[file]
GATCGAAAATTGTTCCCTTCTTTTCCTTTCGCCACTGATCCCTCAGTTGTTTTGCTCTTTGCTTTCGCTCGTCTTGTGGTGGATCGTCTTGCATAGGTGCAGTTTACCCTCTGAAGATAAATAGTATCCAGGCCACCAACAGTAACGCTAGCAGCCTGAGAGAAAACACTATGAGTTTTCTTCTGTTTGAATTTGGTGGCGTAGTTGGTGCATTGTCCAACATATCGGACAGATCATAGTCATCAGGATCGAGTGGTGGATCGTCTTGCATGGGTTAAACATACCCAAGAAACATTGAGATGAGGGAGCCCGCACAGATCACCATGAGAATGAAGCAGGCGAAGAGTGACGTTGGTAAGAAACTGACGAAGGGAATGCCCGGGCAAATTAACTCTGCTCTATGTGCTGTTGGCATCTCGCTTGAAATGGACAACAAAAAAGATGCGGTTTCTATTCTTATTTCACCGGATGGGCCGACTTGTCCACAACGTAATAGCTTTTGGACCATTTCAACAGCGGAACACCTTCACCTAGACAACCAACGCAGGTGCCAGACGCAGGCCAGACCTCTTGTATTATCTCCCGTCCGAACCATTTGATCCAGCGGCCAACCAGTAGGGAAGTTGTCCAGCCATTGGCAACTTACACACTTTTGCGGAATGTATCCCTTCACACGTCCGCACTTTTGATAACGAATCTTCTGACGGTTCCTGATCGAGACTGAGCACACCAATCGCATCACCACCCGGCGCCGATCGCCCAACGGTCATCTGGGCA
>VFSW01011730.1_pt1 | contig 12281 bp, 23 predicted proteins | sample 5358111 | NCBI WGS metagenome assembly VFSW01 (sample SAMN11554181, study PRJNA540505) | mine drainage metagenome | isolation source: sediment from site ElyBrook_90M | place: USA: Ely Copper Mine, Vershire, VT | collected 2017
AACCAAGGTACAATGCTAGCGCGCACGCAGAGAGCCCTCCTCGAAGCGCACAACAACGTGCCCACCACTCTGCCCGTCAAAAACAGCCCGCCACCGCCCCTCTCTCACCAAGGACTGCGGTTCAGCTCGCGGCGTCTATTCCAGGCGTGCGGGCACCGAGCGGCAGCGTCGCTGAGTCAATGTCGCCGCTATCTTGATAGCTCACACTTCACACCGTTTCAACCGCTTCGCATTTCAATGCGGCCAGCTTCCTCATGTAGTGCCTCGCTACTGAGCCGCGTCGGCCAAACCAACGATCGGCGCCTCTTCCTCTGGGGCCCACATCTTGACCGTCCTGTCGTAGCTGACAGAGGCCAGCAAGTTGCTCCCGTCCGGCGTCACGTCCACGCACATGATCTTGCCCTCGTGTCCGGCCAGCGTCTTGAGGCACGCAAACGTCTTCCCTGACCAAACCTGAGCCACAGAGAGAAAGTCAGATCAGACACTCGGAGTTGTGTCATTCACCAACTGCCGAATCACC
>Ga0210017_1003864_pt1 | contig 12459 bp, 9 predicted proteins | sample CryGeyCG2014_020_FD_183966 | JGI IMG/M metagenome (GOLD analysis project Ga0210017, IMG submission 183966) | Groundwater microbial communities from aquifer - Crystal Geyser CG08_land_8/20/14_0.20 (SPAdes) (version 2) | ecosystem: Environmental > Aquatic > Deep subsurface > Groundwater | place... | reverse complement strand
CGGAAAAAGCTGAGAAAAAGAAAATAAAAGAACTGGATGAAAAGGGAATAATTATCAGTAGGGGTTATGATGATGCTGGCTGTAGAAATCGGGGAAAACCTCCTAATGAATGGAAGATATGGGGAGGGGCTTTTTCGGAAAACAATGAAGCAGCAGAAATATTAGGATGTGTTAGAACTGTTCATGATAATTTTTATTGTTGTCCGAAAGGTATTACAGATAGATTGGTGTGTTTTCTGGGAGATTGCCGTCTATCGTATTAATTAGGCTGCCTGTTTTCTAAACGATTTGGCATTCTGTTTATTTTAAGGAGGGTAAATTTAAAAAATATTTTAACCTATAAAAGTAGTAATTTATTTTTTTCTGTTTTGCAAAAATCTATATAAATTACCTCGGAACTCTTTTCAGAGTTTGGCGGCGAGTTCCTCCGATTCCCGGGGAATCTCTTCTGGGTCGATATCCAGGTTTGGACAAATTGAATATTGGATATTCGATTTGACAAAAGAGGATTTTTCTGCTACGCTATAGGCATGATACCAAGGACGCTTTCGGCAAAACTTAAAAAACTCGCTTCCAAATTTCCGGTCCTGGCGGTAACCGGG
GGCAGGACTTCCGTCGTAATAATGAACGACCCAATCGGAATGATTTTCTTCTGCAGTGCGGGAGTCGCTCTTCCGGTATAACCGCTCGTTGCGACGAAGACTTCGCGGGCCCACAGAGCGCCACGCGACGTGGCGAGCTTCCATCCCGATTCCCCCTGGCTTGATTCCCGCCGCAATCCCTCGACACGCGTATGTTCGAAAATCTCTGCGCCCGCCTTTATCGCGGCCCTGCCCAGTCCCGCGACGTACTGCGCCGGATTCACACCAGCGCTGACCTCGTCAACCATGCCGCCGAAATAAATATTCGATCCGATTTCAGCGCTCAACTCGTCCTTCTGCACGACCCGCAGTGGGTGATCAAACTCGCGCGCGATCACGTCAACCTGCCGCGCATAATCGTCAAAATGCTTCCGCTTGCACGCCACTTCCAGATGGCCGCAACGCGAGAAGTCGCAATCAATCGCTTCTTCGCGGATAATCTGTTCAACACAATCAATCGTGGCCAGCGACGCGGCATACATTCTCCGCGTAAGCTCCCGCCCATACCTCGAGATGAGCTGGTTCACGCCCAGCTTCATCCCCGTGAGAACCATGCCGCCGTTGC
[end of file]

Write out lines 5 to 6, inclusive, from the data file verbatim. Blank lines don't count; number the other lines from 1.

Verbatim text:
CGGAAAAAGCTGAGAAAAAGAAAATAAAAGAACTGGATGAAAAGGGAATAATTATCAGTAGGGGTTATGATGATGCTGGCTGTAGAAATCGGGGAAAACCTCCTAATGAATGGAAGATATGGGGAGGGGCTTTTTCGGAAAACAATGAAGCAGCAGAAATATTAGGATGTGTTAGAACTGTTCATGATAATTTTTATTGTTGTCCGAAAGGTATTACAGATAGATTGGTGTGTTTTCTGGGAGATTGCCGTCTATCGTATTAATTAGGCTGCCTGTTTTCTAAACGATTTGGCATTCTGTTTATTTTAAGGAGGGTAAATTTAAAAAATATTTTAACCTATAAAAGTAGTAATTTATTTTTTTCTGTTTTGCAAAAATCTATATAAATTACCTCGGAACTCTTTTCAGAGTTTGGCGGCGAGTTCCTCCGATTCCCGGGGAATCTCTTCTGGGTCGATATCCAGGTTTGGACAAATTGAATATTGGATATTCGATTTGACAAAAGAGGATTTTTCTGCTACGCTATAGGCATGATACCAAGGACGCTTTCGGCAAAACTTAAAAAACTCGCTTCCAAATTTCCGGTCCTGGCGGTAACCGGG
GGCAGGACTTCCGTCGTAATAATGAACGACCCAATCGGAATGATTTTCTTCTGCAGTGCGGGAGTCGCTCTTCCGGTATAACCGCTCGTTGCGACGAAGACTTCGCGGGCCCACAGAGCGCCACGCGACGTGGCGAGCTTCCATCCCGATTCCCCCTGGCTTGATTCCCGCCGCAATCCCTCGACACGCGTATGTTCGAAAATCTCTGCGCCCGCCTTTATCGCGGCCCTGCCCAGTCCCGCGACGTACTGCGCCGGATTCACACCAGCGCTGACCTCGTCAACCATGCCGCCGAAATAAATATTCGATCCGATTTCAGCGCTCAACTCGTCCTTCTGCACGACCCGCAGTGGGTGATCAAACTCGCGCGCGATCACGTCAACCTGCCGCGCATAATCGTCAAAATGCTTCCGCTTGCACGCCACTTCCAGATGGCCGCAACGCGAGAAGTCGCAATCAATCGCTTCTTCGCGGATAATCTGTTCAACACAATCAATCGTGGCCAGCGACGCGGCATACATTCTCCGCGTAAGCTCCCGCCCATACCTCGAGATGAGCTGGTTCACGCCCAGCTTCATCCCCGTGAGAACCATGCCGCCGTTGC